It’s 2:45 p.m. and students leaving Toki Middle School stream past crossing guards on Whitney Way headed toward the Meadowood Shopping Center on Madison’s Southwest Side.
Some days, the shopping center can be a chaotic place, with some youth getting loud or into fights, stealing from the Walgreens or intimidating shoppers.
But on this Wednesday, several adults from the neighborhood, including Liz Borchardt, Shawna Hunter, Florenzo Cribbs and Nate Williams, wait at the rear of the Walgreens, greeting the students — most by name — asking about their day, exchanging hugs and teasing them playfully.
Students react like they’re seeing a favorite aunt or uncle: Several linger, some pass by after a brief exchange. Many crowd into the Walgreens, followed by Hunter and Cribbs, who bring a familiar adult presence. For the next several hours, the adults will remain around the strip mall and the neighborhood, making themselves visible and continuing to interact with the changing cast of youth.
“I love it. I love every moment of it, even when it gets a little sketchy,” Hunter said. “We know their parents, their cousins, their families. I know temperaments. I allow people to be themselves and make choices.”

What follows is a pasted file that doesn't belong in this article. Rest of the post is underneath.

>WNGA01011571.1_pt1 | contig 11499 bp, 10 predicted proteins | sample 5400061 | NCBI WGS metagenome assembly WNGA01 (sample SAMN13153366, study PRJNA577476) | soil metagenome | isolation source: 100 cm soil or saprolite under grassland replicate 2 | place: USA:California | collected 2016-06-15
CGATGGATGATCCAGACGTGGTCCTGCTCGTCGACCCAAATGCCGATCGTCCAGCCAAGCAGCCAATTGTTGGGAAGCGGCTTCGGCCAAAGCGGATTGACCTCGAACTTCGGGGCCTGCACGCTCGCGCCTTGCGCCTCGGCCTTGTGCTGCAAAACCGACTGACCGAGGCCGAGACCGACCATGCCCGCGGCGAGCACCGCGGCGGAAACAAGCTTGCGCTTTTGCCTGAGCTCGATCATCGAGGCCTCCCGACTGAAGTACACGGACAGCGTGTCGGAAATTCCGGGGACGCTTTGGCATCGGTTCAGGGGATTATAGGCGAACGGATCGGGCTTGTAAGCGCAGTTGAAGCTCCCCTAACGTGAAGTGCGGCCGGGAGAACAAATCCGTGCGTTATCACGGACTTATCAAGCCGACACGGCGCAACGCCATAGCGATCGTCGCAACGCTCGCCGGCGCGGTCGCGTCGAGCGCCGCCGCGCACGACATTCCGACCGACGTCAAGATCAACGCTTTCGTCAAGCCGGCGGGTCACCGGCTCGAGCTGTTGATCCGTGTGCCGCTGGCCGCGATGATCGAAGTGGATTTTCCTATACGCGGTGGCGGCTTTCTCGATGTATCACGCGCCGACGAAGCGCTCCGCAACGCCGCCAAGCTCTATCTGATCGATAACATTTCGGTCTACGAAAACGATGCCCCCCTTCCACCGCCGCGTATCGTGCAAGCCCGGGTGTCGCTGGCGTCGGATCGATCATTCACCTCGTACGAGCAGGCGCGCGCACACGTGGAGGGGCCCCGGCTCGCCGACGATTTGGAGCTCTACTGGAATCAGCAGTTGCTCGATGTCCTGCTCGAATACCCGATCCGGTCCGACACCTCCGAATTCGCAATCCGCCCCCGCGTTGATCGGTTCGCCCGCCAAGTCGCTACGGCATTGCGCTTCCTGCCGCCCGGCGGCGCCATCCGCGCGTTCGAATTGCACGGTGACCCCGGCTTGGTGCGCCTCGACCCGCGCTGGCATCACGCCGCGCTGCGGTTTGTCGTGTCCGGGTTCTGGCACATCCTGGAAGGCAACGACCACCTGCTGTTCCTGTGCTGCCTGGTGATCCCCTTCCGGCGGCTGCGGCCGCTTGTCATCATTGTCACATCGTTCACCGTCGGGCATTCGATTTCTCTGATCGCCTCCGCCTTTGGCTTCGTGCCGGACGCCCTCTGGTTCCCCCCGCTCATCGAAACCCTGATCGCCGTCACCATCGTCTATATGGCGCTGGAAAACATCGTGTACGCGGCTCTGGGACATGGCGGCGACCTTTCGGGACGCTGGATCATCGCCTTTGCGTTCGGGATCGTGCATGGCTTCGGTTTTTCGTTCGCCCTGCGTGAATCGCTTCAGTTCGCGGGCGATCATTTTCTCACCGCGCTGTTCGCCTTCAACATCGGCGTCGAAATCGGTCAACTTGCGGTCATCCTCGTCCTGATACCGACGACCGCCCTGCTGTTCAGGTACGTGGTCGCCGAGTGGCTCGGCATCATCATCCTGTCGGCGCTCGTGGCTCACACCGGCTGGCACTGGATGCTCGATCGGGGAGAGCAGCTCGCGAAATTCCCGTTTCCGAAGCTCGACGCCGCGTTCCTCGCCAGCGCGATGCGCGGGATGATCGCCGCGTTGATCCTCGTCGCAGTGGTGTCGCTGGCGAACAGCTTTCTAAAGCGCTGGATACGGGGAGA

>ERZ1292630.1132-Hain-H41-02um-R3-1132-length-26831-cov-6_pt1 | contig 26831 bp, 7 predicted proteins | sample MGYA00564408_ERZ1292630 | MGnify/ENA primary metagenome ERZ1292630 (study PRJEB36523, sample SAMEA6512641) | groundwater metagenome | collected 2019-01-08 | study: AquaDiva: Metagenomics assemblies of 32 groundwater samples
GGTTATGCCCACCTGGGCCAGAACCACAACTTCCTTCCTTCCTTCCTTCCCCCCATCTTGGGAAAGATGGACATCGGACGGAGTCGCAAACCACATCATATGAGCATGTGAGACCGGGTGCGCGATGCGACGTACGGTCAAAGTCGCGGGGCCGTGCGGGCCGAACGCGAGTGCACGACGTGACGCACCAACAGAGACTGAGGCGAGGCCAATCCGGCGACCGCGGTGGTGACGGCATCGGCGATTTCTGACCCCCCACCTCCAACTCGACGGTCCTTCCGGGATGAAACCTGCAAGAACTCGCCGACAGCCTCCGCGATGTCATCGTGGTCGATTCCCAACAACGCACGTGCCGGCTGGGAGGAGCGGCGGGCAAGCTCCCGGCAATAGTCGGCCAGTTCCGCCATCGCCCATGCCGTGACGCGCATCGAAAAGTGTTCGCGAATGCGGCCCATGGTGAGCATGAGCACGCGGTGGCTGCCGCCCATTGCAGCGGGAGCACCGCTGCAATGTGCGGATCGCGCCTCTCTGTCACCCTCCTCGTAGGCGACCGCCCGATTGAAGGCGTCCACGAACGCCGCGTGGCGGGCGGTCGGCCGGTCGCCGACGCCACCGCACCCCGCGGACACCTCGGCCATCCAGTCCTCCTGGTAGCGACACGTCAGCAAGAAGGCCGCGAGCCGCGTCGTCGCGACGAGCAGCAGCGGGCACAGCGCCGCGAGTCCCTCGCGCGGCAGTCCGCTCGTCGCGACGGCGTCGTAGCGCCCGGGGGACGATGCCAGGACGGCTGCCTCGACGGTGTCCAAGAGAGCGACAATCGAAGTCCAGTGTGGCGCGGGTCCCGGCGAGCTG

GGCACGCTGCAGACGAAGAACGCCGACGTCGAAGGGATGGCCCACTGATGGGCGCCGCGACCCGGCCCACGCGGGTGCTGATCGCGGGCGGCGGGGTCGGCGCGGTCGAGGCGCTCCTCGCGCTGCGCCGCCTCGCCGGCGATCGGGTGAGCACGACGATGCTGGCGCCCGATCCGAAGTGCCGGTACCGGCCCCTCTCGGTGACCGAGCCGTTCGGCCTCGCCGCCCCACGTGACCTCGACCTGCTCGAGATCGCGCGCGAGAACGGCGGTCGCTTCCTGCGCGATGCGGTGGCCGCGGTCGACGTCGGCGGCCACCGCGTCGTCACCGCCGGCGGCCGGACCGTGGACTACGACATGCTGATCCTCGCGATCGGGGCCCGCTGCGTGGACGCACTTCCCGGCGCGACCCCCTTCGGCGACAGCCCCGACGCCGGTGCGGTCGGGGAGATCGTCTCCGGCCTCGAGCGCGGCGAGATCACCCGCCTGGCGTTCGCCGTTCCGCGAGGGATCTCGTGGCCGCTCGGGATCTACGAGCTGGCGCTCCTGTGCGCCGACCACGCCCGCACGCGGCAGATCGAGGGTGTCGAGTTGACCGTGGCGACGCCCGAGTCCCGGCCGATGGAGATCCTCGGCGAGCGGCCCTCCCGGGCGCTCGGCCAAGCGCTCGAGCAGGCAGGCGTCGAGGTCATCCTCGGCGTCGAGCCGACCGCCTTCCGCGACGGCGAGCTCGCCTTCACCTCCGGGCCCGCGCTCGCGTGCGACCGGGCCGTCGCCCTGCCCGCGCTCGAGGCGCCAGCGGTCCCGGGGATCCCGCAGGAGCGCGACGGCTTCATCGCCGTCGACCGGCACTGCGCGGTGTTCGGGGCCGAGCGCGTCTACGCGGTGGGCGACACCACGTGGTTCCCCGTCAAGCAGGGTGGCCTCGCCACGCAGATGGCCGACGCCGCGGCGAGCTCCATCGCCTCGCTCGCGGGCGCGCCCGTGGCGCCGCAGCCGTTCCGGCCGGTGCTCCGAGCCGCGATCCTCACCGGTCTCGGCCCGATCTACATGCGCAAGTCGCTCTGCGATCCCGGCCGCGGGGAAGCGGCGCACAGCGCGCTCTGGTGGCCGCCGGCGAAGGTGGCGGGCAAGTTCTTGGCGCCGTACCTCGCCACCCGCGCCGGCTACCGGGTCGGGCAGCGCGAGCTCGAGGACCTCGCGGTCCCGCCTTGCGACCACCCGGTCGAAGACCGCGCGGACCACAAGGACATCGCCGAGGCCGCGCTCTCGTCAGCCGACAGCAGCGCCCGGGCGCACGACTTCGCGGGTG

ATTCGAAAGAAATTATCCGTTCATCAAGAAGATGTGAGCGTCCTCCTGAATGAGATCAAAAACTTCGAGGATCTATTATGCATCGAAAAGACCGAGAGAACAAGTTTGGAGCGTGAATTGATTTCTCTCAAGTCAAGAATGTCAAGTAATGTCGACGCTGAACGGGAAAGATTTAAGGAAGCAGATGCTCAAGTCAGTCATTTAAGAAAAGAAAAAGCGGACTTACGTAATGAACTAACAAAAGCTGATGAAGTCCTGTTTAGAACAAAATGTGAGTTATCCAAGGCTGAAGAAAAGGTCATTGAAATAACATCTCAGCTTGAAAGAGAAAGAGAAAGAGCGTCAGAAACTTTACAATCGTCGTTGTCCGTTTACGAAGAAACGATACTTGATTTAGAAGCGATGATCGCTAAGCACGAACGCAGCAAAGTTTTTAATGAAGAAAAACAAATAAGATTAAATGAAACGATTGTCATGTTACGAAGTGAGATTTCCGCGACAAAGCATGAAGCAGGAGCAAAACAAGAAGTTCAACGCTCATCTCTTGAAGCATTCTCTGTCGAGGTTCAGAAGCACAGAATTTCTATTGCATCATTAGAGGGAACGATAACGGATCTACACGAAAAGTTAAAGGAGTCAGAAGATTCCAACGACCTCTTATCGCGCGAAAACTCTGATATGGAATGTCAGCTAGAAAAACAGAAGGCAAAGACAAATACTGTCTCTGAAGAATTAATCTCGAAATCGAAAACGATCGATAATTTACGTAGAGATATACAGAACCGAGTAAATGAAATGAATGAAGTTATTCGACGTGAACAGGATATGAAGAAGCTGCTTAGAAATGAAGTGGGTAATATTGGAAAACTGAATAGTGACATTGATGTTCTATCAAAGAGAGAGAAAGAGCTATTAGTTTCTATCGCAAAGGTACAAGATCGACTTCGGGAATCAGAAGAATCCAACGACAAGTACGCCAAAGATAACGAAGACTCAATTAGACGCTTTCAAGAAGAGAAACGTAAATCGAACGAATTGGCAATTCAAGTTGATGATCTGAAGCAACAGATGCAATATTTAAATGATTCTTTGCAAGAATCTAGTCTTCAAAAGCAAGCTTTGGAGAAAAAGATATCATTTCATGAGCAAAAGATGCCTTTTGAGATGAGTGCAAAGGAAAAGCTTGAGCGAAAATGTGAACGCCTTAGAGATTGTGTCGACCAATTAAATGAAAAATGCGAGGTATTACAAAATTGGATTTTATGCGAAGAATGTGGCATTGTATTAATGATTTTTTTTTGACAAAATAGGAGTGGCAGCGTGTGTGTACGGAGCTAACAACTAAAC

The effort, staffed through the nonprofit Mellowhood Foundation’s People on Premises, or POP, is one of the more promising initiatives funded through an $850,000 federal grant intended to help stabilize a neighborhood that suffers from high rates of poverty, trauma and violence; support youth and parents; build trust between residents and police; and keep youth out of the criminal justice system.
The grant was secured by the Madison Police Department and the nonprofit Common Wealth Development.
“We have to look at safety as a community-led thing,” Common Wealth executive director Justice Castaneda said. “There is a way.”